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Title: Static analyses over weak memory
Author: Nimal, Vincent P. J.
ISNI:       0000 0004 5359 0366
Awarding Body: University of Oxford
Current Institution: University of Oxford
Date of Award: 2014
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Writing concurrent programs with shared memory is often not trivial. Correctly synchronising the threads and handling the non-determinism of executions require a good understanding of the interleaving semantics. Yet, interleavings are not sufficient to model correctly the executions of modern, multicore processors. These executions follow rules that are weaker than those observed by the interleavings, often leading to reorderings in the sequence of updates and readings from memory; the executions are subject to a weaker memory consistency. Reorderings can produce executions that would not be observable with interleavings, and these possible executions also depend on the architecture that the processors implement. It is therefore necessary to locate and understand these reorderings in the context of a program running, or to prevent them in an automated way. In this dissertation, we aim to automate the reasoning behind weak memory consistency and perform transformations over the code so that developers need not to consider all the specifics of the processors when writing concurrent programs. We claim that we can do automatic static analysis for axiomatically-defined weak memory models. The method that we designed also allows re-use of automated verification tools like model checkers or abstract interpreters that were not designed for weak memory consistency, by modification of the input programs. We define an abstraction in detail that allows us to reason statically about weak memory models over programs. We locate the parts of the code where the semantics could be affected by the weak memory consistency. We then provide a method to explicitly reveal the resulting reorderings so that usual verification techniques can handle the program semantics under a weaker memory consistency. We finally provide a technique that synthesises synchronisations so that the program would behave as if only interleavings were allowed. We finally test these approaches on artificial and real software. We justify our choice of an axiomatic model with the scalability of the approach and the runtime performance of the programs modified by our method.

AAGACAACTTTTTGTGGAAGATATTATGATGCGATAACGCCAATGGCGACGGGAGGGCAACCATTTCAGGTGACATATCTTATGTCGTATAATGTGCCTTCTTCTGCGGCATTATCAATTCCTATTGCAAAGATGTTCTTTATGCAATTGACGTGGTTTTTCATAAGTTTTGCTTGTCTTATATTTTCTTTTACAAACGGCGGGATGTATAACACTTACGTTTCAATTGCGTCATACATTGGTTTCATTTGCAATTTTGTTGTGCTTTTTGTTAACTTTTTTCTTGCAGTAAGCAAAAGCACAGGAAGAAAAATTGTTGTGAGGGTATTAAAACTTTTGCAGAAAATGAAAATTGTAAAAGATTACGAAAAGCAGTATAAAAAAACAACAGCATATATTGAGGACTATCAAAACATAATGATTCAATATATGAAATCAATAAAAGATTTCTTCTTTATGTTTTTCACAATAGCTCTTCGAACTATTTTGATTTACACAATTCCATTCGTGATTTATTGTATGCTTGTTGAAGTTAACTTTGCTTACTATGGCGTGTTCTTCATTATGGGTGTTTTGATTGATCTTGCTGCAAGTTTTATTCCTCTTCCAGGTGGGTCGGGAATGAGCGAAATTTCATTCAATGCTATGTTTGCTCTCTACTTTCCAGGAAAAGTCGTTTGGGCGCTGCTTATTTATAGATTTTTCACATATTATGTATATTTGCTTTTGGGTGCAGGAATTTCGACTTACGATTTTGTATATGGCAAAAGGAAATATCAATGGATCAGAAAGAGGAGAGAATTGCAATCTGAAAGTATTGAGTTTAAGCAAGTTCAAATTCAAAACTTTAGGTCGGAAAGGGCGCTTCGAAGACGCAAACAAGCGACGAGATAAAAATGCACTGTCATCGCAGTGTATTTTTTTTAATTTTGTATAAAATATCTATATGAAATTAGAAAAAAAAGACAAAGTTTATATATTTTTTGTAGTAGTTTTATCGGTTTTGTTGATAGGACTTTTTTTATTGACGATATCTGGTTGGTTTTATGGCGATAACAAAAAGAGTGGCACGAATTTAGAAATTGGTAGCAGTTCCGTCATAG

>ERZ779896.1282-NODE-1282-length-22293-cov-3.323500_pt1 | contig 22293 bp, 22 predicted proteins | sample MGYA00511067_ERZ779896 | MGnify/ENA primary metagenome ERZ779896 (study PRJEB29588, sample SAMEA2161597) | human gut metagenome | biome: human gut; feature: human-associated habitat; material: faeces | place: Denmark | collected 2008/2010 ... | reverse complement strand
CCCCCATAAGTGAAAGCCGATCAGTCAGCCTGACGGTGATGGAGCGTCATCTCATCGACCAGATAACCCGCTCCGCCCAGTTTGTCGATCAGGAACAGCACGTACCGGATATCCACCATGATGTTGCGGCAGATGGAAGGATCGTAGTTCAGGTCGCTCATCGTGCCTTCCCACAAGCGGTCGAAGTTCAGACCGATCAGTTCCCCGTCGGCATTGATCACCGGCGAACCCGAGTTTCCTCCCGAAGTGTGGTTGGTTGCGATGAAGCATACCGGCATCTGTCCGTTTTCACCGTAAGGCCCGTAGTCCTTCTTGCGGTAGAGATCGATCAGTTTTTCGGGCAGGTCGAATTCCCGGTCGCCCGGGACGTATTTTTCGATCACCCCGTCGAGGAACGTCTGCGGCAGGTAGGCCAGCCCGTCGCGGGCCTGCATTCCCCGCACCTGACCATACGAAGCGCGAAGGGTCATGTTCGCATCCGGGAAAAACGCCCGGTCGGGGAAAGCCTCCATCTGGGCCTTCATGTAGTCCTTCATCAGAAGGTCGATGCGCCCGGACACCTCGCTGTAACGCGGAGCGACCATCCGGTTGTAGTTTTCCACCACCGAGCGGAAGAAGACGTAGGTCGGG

Supervisor: Kroening, Daniel; Ouaknine, Joel; Alglave, Jade Sponsor: Engineering and Physical Sciences Research Council
Qualification Name: Thesis (Ph.D.) Qualification Level: Doctoral
EThOS ID:  DOI: Not available
Keywords: Computer science (mathematics) ; Theory and automated verification ; Software engineering ; concurrency ; static analysis ; weak memory ; memory fence